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Nassim Nicholas Taleb on the Theory of Theory


Tuesday Quotes are short explorations of music, life, and the daily endeavor of practicing classical guitar. Find more here. Enjoy!


“Theory is too theoretical for humans.” 

Nassim Nicholas Taleb


The words “music theory” can evoke a wide range of responses in guitarists. Some folks spark up and get curious. Others feel reverent, as if standing before an ancient text of wisdom.

And others feel confused and overwhelmed.

So it leads to the logical question: Do we need to learn music theory?

And this question is valid. But it’s not the only question. Follow-up questions are: When? and Why?

Music theory is all about context. It gives language to the relationships between notes and chords.

And the more advanced and mature we become as musicians, the more we can appreciate and use these contexts.

However, at the beginning of the musical journey, music theory can be TMI (too much information).

When we first learn to drive a car, we don’t need to know how fuel injection or disc brakes work. It’s not necessary, and we won’t use the information.

Instead, we focus on the skills used in driving. We keep our attention on what is practical for the current stage of learning.

Later, we can enrich our understanding as we navigate more complex paths. Or not, as we choose.

It’s the same in music. Music theory is a conceptual construct. We create this to better understand how music is put together. And as we advance, we can learn to use what we know to make musical decisions.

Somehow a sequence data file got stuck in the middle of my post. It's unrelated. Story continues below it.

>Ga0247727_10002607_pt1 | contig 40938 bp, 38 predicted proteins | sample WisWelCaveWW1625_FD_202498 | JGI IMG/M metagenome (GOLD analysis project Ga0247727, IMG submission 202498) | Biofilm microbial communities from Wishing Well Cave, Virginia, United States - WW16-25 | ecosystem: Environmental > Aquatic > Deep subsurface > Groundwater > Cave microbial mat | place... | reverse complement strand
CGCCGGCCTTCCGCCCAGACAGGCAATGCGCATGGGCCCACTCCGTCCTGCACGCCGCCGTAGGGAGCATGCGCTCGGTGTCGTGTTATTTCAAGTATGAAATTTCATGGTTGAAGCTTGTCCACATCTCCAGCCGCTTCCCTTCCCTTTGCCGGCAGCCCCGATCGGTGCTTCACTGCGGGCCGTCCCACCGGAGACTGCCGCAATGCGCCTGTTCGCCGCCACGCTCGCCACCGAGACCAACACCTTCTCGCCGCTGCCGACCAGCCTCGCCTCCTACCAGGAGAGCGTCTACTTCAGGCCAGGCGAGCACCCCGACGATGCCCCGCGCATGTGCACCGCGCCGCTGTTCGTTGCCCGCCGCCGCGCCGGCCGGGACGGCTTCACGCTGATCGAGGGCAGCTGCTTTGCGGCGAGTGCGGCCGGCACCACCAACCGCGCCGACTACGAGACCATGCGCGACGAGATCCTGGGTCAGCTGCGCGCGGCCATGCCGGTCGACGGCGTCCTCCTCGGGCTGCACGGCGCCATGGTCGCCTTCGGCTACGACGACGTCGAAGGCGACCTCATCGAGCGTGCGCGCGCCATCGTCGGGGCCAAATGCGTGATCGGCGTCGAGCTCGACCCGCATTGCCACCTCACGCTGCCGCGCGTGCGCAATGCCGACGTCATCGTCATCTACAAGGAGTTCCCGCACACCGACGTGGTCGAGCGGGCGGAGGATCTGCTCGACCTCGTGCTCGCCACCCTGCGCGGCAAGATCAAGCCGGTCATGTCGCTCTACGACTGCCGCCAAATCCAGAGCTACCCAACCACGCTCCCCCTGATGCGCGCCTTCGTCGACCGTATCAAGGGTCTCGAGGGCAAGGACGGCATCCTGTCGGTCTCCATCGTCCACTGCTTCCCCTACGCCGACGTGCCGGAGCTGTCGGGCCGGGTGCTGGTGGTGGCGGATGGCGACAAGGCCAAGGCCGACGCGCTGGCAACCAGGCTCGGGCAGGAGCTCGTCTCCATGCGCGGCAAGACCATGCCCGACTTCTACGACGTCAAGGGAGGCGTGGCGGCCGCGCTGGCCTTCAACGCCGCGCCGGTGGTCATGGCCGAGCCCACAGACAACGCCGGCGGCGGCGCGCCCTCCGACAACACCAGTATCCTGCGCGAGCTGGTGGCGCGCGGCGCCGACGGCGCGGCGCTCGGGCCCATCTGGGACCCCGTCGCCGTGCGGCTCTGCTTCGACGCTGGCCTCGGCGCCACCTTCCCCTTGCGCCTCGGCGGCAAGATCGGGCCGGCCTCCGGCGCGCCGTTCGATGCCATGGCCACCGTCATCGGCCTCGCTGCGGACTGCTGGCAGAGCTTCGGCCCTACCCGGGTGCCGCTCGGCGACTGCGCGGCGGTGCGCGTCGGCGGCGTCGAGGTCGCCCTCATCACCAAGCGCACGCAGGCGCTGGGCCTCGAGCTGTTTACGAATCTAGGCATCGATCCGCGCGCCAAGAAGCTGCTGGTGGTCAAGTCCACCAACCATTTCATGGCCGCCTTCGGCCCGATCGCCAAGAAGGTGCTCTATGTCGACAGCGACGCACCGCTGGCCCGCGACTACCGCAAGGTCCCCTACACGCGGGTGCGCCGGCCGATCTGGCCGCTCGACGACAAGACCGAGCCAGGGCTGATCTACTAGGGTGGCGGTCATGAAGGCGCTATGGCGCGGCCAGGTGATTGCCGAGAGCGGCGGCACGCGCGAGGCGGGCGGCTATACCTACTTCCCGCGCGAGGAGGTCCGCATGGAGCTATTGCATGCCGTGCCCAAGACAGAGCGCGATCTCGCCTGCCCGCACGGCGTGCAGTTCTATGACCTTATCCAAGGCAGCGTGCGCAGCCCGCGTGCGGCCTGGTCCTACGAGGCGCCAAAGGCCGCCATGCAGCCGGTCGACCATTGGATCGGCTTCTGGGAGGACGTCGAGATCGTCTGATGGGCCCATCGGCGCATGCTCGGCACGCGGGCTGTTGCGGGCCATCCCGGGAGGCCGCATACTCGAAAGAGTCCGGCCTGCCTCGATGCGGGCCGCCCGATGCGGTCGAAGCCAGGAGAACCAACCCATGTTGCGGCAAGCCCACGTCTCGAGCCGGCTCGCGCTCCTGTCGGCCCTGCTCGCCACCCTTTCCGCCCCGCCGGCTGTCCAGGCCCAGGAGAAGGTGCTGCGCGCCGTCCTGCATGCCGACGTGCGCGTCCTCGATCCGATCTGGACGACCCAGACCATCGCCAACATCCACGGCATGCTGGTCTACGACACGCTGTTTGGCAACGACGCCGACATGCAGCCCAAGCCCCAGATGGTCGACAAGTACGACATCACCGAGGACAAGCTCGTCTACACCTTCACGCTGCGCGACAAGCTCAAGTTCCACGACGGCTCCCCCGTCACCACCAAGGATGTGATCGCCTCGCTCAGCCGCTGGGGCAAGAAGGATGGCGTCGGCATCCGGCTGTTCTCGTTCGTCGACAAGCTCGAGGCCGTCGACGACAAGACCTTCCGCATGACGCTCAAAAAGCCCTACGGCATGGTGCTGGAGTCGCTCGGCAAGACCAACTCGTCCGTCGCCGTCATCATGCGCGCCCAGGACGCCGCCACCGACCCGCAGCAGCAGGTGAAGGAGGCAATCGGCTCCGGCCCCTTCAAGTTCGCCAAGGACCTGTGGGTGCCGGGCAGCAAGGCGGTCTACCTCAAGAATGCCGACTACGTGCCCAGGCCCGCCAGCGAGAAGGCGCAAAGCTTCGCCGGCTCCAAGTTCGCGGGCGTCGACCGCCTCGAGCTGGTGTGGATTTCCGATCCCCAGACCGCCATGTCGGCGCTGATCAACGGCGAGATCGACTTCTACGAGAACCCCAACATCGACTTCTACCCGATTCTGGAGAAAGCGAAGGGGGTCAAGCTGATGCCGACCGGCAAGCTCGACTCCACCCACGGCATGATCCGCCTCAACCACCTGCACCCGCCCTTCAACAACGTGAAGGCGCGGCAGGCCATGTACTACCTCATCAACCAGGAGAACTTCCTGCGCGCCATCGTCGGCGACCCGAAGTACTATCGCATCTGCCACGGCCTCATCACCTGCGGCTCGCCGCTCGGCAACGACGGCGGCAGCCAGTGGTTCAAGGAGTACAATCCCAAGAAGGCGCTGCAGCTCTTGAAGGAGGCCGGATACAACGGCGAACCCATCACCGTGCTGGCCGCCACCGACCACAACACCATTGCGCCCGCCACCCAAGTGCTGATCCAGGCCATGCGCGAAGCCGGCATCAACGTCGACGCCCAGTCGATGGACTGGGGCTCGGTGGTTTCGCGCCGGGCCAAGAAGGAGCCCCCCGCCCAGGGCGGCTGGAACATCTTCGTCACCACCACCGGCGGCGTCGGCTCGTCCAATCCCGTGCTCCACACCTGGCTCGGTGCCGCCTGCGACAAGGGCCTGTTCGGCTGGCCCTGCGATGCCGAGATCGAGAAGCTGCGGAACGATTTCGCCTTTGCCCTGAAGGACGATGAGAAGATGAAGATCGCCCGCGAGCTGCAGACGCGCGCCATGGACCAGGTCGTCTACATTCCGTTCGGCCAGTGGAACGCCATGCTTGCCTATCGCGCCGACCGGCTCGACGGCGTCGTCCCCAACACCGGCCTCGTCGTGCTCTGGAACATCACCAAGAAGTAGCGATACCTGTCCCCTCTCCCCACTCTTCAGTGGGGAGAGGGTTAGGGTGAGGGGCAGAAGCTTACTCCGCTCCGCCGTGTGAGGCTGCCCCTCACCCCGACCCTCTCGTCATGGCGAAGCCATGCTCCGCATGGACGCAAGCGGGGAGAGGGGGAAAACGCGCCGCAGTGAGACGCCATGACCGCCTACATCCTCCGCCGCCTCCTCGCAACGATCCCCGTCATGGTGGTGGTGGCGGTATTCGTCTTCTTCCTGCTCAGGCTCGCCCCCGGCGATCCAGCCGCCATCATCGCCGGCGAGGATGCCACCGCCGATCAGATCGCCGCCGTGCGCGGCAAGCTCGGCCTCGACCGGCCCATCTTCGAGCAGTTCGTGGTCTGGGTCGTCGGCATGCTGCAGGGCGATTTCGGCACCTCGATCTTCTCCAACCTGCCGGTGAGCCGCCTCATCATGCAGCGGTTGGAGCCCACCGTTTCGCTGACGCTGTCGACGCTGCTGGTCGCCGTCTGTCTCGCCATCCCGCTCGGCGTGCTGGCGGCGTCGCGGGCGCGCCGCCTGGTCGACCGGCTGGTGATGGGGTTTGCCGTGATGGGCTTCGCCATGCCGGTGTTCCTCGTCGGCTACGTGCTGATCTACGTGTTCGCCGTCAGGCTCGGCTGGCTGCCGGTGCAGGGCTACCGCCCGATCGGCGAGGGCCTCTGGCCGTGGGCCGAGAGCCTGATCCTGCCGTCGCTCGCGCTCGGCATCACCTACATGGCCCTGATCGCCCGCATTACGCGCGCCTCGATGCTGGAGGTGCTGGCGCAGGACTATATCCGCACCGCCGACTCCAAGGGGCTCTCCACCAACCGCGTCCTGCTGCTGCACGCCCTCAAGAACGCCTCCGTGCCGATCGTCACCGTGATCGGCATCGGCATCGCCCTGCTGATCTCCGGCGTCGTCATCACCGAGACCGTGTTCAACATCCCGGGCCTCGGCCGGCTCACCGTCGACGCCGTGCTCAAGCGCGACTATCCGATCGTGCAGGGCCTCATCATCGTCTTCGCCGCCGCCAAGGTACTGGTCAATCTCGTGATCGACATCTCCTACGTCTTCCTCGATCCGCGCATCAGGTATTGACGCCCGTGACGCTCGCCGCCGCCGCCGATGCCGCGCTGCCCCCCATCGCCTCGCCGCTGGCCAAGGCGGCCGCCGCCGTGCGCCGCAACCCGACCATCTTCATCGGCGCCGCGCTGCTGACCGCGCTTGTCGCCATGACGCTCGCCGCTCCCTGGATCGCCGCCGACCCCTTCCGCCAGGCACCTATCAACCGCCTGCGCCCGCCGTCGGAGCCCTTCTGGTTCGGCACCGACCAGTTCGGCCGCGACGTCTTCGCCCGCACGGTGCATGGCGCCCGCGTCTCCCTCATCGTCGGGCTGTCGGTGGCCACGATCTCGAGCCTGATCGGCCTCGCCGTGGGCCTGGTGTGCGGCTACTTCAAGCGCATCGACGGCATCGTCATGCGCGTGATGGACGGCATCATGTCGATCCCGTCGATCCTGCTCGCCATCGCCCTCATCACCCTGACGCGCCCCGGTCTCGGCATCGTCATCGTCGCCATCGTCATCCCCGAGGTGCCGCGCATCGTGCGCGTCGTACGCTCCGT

Music theory can help us shape our phrasing and expression. It can help us memorize music more quickly.

But music theory alone does not make a musician. First, we need our fingers to do what we tell them. And this takes intentional physical practice.

Scott Young, in his book, Ultralearning, writes: As the saying goes, “In theory, there is no difference between theory and practice. But in practice, there is.”

So should we study music theory? Yes, eventually. But as well as, not instead of, physical practice.








Allen Mathews

Hi, I’m Allen Mathews. 


I started as a folk guitarist, then fell in love with classical guitar in my 20’s. Despite a lot of practice and schooling, I still couldn’t get my music to flow well. I struggled with excess tension. My music sounded forced. And my hands and body were often sore. I got frustrated, and couldn’t see the way forward. Then, over the next decade, I studied with two other stellar teachers – one focused on the technical movements, and one on the musical (he was a concert pianist). In time, I came to discover a new set of formulas and movements. These brought new life and vitality to my practice. Now I help guitarists find more comfort and flow in their music, so they play more beautifully.
Click here for a sample formula.




Thanks to you (you are my only teacher) in only a few months I've gone from very basic beginner pieces to having just completed learning Bach's Gavottes 1&2 in good form and execution. As a non-classical electric guitarist who has always used a pick and never his fingers, this has been no small feat!

 

~ Gregg Olson


-Gregg Olson

Hi Allen, just wanted to provide some feedback. Since I've started doing the exercises [in The Woodshed program] my guitar is sounding a lot better, with fuller sound, less effort. Its as if I bought a new guitar or got a new pair of hands (or both). Amazing my friend. Thank you!

 

~ Nusret Aydemir


-Nusret Aydemir



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